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September 11th, 2014, 12:34 PM   #1
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Equivalence of boolean expressions

How can we algebraically show that these boolean expressions are equivalent?

$f_{1} = a'c' \vee c'd \vee ab'd\\
f_{2} = ((a'c')'(c'd)'(ab'd)')'\\
f_{3} = (a \vee c')(b' \vee c')(a' \vee d)\\
f_{4} = ((a\vee c')'\vee (b'\vee c')'\vee (a'\vee d)')'$

The following laws might help:

$ab=ba\\ a(b\vee c)=ab\vee ac\\ a\vee ab=a\\ a\vee b=b\vee a\\ a\vee (bc)=(a\vee b)(a\vee c)\\ a(a\vee b)=a$

I've been trying to manipulate these expressions using these laws for hours but I'm quite stuck. Could someone please help?
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September 12th, 2014, 06:02 AM   #2
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I don't know why I posted this in "Applied Math", maybe it would suit better in another forum. If so, please move it.

Anyway, help is appreciated. I managed to see that f3 and f4 are equivalent, so it remains to show how one of them is equivalent to f1 and f2.
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September 12th, 2014, 06:26 AM   #3
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Use DNF. Expand all the NOTs with the DeMorgan laws until they appear only on literals (a, b, c, d) and then expand until all you have is (strings of literals or negated literals ANDed together) which are ORed together.

$f_1$ is already in this form, so you need only do this to the others.

If you get stuck, show how far you got in the process.
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September 12th, 2014, 08:08 AM   #4
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Ok, following your instructions it was quite easy to show that f1 and f2 are equivalent. And as I said before I also saw how f3 and f4 are equivalent. The rest seems harder though.

I guess only "literals" means that there are no parentheses that are negated. I know how to remove those. But I don't manage to get from f1 or f2 to f3 or f4. They just seem to have different structure altogether. For example we have a'c', c'd and ab'd "together" in f1 and f2, while in f3 and f4 it's rather aVc', b'Vc' and a'Vd that are together. I don't see how they can be made equal when they are so different.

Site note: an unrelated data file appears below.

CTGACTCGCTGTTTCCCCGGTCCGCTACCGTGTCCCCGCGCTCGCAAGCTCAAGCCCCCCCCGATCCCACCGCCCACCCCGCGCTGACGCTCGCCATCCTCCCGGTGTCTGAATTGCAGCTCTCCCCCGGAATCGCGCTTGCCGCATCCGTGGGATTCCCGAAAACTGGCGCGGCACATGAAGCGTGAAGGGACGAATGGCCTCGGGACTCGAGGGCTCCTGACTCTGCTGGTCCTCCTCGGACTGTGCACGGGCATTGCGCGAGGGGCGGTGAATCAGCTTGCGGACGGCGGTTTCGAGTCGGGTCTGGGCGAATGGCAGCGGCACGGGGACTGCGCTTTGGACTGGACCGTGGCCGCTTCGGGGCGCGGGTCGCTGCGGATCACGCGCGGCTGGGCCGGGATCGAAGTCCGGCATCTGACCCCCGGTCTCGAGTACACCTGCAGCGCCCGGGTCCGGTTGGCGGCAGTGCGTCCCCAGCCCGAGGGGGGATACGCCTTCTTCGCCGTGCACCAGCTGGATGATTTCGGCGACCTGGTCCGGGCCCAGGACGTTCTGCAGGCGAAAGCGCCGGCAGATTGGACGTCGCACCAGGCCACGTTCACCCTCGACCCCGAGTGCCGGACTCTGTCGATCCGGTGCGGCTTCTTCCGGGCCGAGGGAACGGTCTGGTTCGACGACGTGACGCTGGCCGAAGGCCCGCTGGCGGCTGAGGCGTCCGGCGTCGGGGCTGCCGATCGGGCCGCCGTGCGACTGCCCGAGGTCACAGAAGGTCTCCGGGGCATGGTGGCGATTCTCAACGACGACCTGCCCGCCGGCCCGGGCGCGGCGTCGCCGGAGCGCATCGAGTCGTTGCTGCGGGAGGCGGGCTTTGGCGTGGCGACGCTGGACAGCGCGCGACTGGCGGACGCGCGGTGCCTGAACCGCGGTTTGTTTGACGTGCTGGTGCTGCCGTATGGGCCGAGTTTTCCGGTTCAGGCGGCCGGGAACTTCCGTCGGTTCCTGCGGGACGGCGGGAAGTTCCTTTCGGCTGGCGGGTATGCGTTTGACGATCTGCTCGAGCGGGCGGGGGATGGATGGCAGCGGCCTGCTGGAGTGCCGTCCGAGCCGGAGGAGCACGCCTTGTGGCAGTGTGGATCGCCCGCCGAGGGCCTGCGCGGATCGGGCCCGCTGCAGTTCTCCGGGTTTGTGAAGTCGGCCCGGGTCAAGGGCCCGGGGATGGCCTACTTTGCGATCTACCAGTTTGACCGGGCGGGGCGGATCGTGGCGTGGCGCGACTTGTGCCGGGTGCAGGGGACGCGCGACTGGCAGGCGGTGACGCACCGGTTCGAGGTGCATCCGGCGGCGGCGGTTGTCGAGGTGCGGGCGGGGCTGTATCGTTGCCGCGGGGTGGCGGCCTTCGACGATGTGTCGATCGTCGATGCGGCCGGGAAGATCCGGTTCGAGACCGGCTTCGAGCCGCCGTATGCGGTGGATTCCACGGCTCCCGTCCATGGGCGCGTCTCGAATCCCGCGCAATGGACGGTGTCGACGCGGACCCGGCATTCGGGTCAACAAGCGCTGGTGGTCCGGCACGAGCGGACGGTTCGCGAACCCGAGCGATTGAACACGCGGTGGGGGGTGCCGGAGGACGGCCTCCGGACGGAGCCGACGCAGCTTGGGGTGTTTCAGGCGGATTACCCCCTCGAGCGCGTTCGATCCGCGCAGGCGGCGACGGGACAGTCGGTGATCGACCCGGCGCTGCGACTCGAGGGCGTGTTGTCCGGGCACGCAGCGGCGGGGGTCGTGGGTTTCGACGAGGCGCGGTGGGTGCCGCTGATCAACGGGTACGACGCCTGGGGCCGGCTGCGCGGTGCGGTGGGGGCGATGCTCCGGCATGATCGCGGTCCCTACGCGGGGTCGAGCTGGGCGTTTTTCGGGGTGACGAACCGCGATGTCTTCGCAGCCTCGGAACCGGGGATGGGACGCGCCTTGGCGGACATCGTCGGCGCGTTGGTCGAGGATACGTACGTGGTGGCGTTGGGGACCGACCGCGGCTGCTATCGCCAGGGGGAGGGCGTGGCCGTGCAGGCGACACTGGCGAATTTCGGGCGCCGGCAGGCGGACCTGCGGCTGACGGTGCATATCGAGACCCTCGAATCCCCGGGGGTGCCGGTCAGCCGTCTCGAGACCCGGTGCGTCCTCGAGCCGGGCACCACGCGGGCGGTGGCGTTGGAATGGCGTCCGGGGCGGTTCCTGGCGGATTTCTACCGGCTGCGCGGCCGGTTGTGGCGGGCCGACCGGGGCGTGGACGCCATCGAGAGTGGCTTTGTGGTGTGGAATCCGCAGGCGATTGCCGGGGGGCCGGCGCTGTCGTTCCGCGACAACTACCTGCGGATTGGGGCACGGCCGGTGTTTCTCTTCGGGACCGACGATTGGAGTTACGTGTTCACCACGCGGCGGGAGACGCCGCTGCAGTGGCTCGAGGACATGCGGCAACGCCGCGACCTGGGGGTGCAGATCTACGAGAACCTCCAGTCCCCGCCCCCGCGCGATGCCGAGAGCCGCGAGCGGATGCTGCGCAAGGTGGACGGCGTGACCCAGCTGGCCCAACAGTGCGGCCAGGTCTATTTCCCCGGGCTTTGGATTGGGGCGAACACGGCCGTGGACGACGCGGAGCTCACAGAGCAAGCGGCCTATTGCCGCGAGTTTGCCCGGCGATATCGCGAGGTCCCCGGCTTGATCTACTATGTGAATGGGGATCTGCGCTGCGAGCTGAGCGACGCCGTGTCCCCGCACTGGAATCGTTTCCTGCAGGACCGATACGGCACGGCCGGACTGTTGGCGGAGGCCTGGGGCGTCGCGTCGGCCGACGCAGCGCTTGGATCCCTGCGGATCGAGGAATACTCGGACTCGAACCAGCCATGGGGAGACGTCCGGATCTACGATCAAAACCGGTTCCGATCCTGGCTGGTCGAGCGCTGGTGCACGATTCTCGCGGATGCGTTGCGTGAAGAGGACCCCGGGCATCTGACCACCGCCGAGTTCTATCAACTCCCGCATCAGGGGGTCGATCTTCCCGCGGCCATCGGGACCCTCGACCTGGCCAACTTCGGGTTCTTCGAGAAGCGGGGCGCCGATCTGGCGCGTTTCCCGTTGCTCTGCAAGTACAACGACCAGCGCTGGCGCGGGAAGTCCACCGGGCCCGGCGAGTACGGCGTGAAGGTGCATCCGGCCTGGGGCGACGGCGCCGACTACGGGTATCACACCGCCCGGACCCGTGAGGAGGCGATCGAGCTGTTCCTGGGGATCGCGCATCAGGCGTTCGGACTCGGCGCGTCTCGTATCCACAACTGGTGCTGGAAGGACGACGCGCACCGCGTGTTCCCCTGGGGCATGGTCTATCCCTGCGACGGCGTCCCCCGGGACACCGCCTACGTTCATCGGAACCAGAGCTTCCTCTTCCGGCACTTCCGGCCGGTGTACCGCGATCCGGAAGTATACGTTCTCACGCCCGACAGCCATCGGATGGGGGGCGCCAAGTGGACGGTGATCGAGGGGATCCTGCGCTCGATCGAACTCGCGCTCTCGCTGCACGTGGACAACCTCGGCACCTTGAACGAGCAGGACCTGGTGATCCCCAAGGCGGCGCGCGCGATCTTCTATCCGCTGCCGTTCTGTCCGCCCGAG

Last edited by Sokrates; September 12th, 2014 at 08:13 AM.
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September 12th, 2014, 08:23 AM   #5
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Quote:
Originally Posted by Sokrates View Post
I guess only "literals" means that there are no parentheses that are negated.
Yes. All you can have is either a single variable ("c" or "a", for example).

Quote:
Originally Posted by Sokrates View Post
But I don't manage to get from f1 or f2 to f3 or f4.
Take either f3 or f4 and put it into DNF.
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September 12th, 2014, 08:37 AM   #6
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Quote:
Originally Posted by CRGreathouse View Post
Take either f3 or f4 and put it into DNF.
Ok, when I do that I get to the following:

$a'c \vee b'c \vee ad'\\$

Do you mean like this? What's next?

Last edited by Sokrates; September 12th, 2014 at 09:35 AM.
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September 12th, 2014, 09:46 AM   #7
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Ok, when I do that I get to the following:

$a'c \vee b'c \vee ad'\\$
What did you derive this from?
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September 12th, 2014, 09:50 AM   #8
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What did you derive this from?
From f3.
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September 12th, 2014, 12:34 PM   #9
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So f3 and f1 are not the same, since you can't get from one to the other by reordering terms or factors. (That's the nice thing about DNF.)

A quick check shows that they differ when a, b, and d are false and c is true.
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September 12th, 2014, 12:43 PM   #10
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Hm? In the task it says "Show (algebraically, using the that the laws that I wrote in the first post) that the following function expressions f1 to f4 are equivalent". How is that possible then?
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